…targets 3,000 annual visitors
The Ministry of Tourism Arts and Culture (MoTAC) and the Ghana Tourism Development Company (GTDC) are targetting 3,000 annual visitors to the redeveloped and upgraded ‘Big Tree’ tourist site and its receptive facility at Aprokumasi Akyem-Manso, in the Asene Manso Akroso district of the Eastern Region.
The redevelopment project involved two major activities – including a completed renovation of the site’s receptive facility and upgrade of the entrance and hiking trail in the Essen Epam Forest Reserve, where the Big Tree is located.
The general renovation of the receptive facility involved a complete re-roofing, reconstruction of lavatory facilities, a visitor information area, cafeteria and offices, arts and craft shop, and a social events ground.
The project, which has begun operation with four staff, is expected to impact the local economy through the patronage of local products and, most especially, the provision of direct and indirect jobs.
GTDC said the site’s receptive facility, until the renovation, was abandoned since 2009 due to some operational challenges.
Chief Executive Officer of GTDC, Kwadwo Odame Antwi – who was speaking at the inauguration of upgraded facilities at site, said the project was fully financed by the company through its internally generated revenues.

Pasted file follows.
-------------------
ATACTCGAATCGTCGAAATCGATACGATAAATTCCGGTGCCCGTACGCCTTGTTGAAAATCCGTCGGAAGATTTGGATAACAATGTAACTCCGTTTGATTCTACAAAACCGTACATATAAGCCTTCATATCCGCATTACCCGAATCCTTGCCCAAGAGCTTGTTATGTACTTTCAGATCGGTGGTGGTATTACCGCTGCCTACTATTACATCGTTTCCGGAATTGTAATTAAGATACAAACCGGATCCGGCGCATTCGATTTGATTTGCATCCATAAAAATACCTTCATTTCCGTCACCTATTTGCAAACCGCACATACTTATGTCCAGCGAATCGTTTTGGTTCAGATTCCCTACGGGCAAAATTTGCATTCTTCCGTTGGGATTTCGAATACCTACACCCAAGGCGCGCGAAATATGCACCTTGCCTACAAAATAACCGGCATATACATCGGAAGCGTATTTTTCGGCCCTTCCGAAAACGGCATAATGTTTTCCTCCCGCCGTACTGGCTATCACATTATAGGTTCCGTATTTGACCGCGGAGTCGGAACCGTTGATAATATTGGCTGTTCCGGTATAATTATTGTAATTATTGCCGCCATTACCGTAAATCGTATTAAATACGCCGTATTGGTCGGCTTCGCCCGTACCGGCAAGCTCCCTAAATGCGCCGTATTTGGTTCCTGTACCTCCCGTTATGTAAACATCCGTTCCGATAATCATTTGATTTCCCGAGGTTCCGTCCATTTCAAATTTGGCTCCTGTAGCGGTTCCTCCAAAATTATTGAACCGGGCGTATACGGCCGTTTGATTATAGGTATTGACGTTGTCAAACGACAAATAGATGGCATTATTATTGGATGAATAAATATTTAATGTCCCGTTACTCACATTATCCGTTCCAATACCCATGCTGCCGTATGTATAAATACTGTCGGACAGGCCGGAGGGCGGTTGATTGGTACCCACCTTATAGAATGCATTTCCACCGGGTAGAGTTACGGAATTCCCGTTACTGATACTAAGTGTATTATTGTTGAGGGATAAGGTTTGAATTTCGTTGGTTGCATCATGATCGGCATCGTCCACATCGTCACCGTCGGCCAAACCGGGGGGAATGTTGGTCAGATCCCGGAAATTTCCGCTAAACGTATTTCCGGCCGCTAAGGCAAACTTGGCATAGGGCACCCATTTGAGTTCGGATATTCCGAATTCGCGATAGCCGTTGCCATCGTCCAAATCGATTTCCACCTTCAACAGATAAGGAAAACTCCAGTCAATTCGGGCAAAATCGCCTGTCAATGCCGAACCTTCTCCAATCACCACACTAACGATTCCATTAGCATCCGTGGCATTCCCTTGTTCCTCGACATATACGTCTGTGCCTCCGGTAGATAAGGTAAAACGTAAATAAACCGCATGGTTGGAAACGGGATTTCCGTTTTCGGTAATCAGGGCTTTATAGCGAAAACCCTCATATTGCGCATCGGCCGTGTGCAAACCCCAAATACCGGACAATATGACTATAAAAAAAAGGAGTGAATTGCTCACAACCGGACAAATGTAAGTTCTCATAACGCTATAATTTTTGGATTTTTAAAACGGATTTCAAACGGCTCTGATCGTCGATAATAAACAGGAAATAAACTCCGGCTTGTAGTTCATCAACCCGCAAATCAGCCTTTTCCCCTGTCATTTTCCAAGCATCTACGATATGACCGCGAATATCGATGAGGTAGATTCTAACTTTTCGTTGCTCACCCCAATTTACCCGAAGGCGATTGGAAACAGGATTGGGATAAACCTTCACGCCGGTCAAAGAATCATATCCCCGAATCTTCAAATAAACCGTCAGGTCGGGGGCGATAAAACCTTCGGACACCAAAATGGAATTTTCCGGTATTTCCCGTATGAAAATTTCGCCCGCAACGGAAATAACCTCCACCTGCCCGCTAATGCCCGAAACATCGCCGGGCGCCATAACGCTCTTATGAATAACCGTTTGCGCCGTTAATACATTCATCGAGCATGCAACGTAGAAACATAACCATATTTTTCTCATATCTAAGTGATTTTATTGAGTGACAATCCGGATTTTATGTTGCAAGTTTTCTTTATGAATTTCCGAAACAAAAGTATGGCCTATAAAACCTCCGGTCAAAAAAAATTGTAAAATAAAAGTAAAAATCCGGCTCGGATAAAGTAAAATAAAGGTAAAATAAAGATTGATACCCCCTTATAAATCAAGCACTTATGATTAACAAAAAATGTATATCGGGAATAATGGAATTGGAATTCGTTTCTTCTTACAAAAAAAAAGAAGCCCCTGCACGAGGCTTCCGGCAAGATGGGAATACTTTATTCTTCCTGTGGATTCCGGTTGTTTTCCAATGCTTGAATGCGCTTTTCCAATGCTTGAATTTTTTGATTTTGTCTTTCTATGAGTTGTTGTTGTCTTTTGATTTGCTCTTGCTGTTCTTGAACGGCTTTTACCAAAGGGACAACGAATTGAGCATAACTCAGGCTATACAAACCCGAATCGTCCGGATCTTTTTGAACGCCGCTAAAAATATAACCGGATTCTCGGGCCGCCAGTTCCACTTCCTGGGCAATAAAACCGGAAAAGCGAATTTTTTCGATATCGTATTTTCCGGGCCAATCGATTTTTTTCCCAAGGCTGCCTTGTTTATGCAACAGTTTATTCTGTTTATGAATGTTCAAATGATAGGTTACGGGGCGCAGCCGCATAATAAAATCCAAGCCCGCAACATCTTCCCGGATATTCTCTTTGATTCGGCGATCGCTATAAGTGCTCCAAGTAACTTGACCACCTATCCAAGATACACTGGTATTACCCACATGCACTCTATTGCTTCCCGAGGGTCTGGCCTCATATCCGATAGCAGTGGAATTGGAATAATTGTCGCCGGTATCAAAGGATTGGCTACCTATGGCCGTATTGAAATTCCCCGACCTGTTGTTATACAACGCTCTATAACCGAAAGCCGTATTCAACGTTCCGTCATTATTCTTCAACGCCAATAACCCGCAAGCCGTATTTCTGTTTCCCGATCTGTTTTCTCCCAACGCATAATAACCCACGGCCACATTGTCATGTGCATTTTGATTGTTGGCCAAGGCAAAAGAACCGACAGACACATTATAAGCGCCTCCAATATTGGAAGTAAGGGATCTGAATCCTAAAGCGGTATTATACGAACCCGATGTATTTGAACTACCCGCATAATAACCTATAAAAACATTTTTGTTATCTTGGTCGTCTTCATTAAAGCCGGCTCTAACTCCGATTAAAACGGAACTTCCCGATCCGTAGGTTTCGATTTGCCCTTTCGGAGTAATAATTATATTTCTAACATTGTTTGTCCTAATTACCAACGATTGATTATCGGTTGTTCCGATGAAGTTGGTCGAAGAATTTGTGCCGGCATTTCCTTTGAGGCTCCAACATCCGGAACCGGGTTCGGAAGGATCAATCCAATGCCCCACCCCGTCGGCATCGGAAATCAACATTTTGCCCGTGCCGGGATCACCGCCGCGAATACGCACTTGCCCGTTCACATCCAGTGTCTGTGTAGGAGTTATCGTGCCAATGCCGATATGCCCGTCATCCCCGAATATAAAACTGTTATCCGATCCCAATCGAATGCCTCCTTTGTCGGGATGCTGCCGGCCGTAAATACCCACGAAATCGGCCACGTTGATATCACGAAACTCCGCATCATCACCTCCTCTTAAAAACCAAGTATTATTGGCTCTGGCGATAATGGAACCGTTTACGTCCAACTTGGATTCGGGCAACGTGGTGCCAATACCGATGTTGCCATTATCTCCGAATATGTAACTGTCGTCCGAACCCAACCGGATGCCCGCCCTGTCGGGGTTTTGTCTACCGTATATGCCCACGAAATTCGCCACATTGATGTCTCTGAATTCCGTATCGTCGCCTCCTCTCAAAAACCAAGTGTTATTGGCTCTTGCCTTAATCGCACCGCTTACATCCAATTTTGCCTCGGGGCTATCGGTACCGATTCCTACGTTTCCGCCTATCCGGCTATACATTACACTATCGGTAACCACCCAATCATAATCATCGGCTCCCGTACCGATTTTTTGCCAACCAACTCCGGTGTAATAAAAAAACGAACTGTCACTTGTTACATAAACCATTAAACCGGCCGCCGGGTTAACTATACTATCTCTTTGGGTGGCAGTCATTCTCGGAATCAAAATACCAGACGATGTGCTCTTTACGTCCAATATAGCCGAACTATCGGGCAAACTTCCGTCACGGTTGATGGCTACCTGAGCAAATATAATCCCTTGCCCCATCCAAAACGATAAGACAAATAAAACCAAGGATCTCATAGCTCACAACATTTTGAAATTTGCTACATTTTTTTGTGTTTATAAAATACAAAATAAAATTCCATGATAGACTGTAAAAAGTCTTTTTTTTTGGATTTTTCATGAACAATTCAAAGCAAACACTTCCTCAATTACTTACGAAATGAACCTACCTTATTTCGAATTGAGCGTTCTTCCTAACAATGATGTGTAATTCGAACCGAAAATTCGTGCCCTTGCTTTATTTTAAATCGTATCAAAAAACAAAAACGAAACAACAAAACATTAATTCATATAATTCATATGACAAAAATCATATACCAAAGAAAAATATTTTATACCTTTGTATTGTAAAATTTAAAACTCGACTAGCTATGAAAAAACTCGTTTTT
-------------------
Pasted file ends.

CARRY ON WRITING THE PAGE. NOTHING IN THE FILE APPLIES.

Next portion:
“We have consulted and worked with all relevant stakeholders – such as the Akyem Manso Traditional Council, Asene Akroso District Assembly, Ghana Tourism Authority, Forestry Commission and opinion leaders – in the renovation and reopening of these facilities,” Mr. Odame Antwi said.
Tourism Minister Dr. Ibrahim Mohammed Awal noted that the site has been developed in keeping with government’s vision of redeveloping and upgrading tourist sites and attractions to improve patronage and visitor experience at the country’s major attractions.
He said other attractions in the country are being redeveloped and enhanced nationwide under the World Bank-funded Ghana Tourism Development Project. “Per our projections, the ministry and its various agencies will collaborate to ensure that we attract at least 3,000 visitors – mainly from Accra – to see the Big Tree each year,” Dr Awal said.
The Big Tree tourist site was not designated a tourist site until 2004, when the then Minister of Tourism and Modernisation of the Capital City, Jake Obetsebi Lamptey, officially listed the tree as an attraction and lobbied the state to build a receptive facility for the site. However, the facilities have been abandoned and left to rot since 2009. The Big Tree is 66.14 metres and is alleged to be more than 400-years old and the biggest tree in West Africa.